Preventing the brain’s decline

A molecule that has proved effective in warding off Huntington’s disease in mice is set to go into a clinical trial, with hopes that it will eventually delay the onset of the devastating disease in people.

Professor Anthony Hannan and his collaborators have worked on NAC (N-acetylcysteine) in recent years demonstrating its benefits in a special mouse model of the human disease. Now, Anthony will watch with enormous interest as colleagues including clinicians elsewhere in Australia translate these Florey discoveries into long-term trials of NAC as a drug.

“Huntington’s is fatal and currently incurable – we desperately need new clinical trials to find an approach to prevent and treat it,” he says.

The neurodegenerative disease has three main sets of symptoms which typically appear around middle age; psychiatric (including depression), cognitive (culminating in dementia) and motor disorders in which movements become uncontrollable (including involuntary, twitching movements called chorea). Children with a parent with the mutation have a 50 per cent likelihood of inheriting the condition.

Anthony and colleagues, including Drs Dean Wright and Thibault Renoir from the Florey, found in separate studies that NAC fights Huntington’s on several fronts. Firstly, it acts as an anti-oxidant. Oxidation is a chemical reaction that can produce ‘free radicals’, which can cause damage to cells. In this case, NAC protects against the oxidative stress that damages the ’batteries’ or energy sources of cells (mitochondria). Preventing the brain’s decline Preventive medicine has to be the key to health in the 21st Century. Professor Anthony Hannan, head of the Epigenetics and Neural Plasticity laboratory.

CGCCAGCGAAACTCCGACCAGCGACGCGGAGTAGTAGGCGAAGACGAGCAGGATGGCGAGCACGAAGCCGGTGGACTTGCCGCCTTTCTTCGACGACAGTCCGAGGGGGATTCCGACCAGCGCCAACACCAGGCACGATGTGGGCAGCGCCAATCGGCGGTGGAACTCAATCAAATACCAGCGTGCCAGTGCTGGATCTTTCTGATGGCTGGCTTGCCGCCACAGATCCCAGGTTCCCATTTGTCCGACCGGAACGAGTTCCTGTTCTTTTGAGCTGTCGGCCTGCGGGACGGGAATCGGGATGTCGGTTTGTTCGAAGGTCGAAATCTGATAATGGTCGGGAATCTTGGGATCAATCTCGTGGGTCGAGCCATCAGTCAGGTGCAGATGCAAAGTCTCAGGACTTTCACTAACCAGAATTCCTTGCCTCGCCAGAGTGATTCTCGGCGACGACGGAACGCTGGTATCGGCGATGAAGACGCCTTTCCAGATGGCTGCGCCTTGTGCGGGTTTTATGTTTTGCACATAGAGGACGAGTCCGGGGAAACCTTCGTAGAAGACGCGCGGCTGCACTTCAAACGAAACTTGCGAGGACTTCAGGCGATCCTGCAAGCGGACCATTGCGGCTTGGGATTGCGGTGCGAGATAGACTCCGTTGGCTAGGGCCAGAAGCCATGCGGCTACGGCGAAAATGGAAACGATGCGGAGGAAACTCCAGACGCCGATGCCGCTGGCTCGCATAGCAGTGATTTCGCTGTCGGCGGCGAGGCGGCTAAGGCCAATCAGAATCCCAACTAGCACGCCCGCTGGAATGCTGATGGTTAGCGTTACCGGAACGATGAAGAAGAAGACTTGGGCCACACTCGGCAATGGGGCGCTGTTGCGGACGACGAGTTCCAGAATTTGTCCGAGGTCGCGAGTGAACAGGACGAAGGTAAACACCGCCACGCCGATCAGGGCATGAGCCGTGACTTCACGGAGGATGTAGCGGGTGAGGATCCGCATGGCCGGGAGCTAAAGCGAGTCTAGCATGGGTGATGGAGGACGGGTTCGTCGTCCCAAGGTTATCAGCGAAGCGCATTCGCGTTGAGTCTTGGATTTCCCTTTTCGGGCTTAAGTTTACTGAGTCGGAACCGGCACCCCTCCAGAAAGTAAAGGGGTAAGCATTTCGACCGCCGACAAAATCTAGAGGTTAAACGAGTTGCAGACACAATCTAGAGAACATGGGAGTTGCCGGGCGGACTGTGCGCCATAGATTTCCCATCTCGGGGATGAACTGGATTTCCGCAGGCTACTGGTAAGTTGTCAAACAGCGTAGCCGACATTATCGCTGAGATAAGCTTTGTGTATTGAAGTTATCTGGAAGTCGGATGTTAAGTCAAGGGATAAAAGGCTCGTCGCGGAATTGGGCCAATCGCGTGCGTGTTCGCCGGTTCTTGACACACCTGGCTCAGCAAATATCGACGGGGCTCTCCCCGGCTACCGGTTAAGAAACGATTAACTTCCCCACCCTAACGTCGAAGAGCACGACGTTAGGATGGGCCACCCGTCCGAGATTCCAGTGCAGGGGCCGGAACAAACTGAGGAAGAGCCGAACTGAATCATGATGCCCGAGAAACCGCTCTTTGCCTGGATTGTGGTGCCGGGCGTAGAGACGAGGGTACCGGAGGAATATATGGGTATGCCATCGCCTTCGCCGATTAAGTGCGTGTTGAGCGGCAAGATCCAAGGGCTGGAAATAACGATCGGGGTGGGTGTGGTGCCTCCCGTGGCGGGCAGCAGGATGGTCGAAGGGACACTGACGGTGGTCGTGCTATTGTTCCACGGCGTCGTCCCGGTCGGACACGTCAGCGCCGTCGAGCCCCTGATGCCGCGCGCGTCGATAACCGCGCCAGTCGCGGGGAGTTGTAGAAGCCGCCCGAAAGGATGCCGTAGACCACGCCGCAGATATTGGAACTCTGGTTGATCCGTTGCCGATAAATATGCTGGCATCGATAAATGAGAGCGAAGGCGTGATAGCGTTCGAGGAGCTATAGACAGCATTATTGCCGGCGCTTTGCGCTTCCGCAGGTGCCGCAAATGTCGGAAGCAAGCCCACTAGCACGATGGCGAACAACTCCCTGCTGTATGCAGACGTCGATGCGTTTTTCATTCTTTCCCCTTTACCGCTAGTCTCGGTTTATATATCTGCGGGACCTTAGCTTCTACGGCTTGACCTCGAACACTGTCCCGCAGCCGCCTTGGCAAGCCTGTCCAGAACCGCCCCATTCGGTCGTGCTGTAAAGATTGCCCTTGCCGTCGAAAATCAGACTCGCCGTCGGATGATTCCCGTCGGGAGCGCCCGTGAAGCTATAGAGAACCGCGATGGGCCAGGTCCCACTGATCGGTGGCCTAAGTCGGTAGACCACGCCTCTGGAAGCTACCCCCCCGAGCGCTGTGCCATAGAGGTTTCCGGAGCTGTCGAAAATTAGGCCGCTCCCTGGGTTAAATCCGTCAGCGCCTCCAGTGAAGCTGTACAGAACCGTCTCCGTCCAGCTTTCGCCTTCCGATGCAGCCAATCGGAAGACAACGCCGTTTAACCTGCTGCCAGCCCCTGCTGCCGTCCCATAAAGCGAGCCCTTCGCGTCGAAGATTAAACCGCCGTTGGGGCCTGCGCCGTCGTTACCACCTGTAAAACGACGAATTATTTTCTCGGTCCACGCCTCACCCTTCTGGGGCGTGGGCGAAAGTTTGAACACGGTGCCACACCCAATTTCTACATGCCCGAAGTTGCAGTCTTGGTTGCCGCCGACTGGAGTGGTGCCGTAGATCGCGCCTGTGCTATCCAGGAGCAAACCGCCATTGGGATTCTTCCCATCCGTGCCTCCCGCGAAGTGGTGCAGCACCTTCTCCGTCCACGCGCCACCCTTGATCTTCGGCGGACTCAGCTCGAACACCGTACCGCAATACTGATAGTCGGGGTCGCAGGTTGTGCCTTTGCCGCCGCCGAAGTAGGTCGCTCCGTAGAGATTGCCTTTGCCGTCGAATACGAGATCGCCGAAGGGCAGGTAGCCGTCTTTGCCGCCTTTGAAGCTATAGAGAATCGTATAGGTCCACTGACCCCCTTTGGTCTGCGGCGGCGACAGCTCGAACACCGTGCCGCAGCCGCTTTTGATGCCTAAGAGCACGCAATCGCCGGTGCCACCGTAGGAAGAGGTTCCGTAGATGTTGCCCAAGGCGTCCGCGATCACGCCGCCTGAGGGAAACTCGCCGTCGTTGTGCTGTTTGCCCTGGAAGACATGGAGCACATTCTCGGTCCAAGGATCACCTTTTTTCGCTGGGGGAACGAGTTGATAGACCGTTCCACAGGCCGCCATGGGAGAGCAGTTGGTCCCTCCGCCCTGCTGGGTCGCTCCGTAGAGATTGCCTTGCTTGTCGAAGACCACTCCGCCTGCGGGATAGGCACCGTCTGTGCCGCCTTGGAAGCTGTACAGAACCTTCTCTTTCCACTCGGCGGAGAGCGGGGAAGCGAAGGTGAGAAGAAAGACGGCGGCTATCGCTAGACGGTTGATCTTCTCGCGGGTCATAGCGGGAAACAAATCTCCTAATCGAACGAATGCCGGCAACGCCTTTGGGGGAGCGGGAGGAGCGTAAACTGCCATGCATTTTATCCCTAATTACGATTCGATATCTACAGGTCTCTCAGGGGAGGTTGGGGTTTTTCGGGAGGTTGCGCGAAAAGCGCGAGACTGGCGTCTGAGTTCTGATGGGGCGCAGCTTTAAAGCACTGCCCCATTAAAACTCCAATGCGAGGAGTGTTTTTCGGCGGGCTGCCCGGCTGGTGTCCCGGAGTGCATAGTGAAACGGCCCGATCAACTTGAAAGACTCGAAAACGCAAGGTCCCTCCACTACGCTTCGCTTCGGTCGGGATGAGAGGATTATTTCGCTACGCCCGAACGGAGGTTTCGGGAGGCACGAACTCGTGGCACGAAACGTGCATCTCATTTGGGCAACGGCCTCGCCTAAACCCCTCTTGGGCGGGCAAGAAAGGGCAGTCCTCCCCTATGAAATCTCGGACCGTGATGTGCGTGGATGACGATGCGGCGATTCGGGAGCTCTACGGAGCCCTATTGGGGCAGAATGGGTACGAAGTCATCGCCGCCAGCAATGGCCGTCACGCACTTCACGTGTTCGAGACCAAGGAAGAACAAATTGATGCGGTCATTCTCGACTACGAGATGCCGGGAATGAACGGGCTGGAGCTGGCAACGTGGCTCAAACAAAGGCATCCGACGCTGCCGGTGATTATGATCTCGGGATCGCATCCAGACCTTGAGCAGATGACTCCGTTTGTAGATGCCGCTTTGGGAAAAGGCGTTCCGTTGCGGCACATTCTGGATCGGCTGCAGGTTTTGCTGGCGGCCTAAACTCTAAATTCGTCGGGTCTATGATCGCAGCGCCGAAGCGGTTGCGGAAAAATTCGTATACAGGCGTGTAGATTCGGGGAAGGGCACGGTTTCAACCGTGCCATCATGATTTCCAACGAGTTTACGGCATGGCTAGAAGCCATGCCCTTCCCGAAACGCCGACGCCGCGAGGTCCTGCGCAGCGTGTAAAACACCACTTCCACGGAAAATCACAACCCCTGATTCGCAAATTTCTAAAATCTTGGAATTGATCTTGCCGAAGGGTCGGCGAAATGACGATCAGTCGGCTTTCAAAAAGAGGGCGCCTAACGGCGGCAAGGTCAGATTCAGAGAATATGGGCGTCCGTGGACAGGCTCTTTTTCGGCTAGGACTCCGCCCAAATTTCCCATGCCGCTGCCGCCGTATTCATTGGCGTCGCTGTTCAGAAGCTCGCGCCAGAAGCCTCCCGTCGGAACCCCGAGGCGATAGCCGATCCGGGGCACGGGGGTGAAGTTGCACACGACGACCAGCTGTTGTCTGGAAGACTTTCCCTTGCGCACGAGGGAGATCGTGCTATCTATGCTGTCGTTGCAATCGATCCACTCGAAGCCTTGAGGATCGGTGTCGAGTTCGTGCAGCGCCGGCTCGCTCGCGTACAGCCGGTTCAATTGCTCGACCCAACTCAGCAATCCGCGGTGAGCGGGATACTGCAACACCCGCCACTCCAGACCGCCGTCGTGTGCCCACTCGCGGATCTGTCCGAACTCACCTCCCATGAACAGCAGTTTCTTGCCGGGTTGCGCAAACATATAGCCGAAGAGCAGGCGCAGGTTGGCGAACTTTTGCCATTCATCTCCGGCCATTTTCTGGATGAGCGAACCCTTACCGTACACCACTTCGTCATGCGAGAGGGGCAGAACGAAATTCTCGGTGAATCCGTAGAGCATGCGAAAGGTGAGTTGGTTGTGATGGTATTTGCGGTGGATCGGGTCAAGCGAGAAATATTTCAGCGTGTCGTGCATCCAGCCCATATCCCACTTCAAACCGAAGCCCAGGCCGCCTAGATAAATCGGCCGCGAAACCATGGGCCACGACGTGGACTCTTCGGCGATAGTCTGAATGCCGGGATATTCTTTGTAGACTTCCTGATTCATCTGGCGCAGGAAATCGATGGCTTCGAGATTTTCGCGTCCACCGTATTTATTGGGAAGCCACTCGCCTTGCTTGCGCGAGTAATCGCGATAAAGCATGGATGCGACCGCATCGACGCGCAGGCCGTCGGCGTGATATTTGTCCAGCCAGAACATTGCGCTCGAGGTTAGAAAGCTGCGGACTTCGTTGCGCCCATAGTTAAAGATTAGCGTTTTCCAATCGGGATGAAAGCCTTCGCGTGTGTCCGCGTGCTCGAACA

Their study found that, in doing this, NAC was able to delay the onset of the disease.

“We’re targeting people who know they have the gene mutation for Huntington’s and will eventually get it, but who don’t have symptoms yet.”

In another mechanism, NAC appears to act on the way glutamate regulates communication within the brain. Glutamate excites brain cells, passing nerve signals from one brain cell on to the next, but too much of it can be toxic to the neurones receiving it. The researchers found that NAC countered ‘excitotoxicity’ in Huntington’s and helped with movement disorder and depression-like symptoms associated with the disease.

Moreover, related molecules may help patients with other neurodegenerative diseases such as Alzheimer’s disease, Parkinson’s disease and motor neurone disease, Anthony says. Professor Ashley Bush, Dr Scott Ayton and others at the Florey are investigating related drugs in the context of treating dementia, their work intersecting with that of Anthony and his team.

Anthony, who has been working on Huntington’s disease for 20 years, says the forthcoming trial has another unique aspect; it will be conducted on people who have the gene mutation for Huntington’s but who are pre-symptomatic.

“Because NAC is FDA-approved, has been trialled for other disorders and is considered a safe drug and can be taken for a long time, there’s a capacity to give it to people who don’t yet have the disease, knowing the safety is excellent.

“We can generally predict when people will start to get symptoms from previous research and will be trying with this trial to test whether we can delay the onset of symptoms.”

If the ground-breaking approach is successful it could be applied to other neurodegenerative diseases, Anthony says.

“We know with our colleagues working on dementia at the Florey that a proportion of people diagnosed with mild cognitive impairment will go on to get Alzheimer’s disease. “The kind of brain imaging being done at the Florey together with genetics and other blood biomarkers for Alzheimer’s that have been developed here can all predict who will be most likely to progress to full-blown dementia – that’s analogous to looking at the gene mutation, and biomarkers, in people with Huntington’s.

“They’re looking at ultimately targeting people even before the stage of mild cognitive impairment.” Anthony says it’s vital that such approaches are taken.

“Preventive medicine has to be the key to health in the 21st Century,” he says. “If we don’t achieve that, every health system in the world may suffer the strain of an increasing burden of disease; ‘Band-aid medicine’ for people who are already sick is necessary but not sufficient in the long term. It’s just not a sustainable approach to optimising life-long health and ageing across our whole population in the decades ahead.”

Further funding is still being sought for the NAC trials, which are now in the design phase.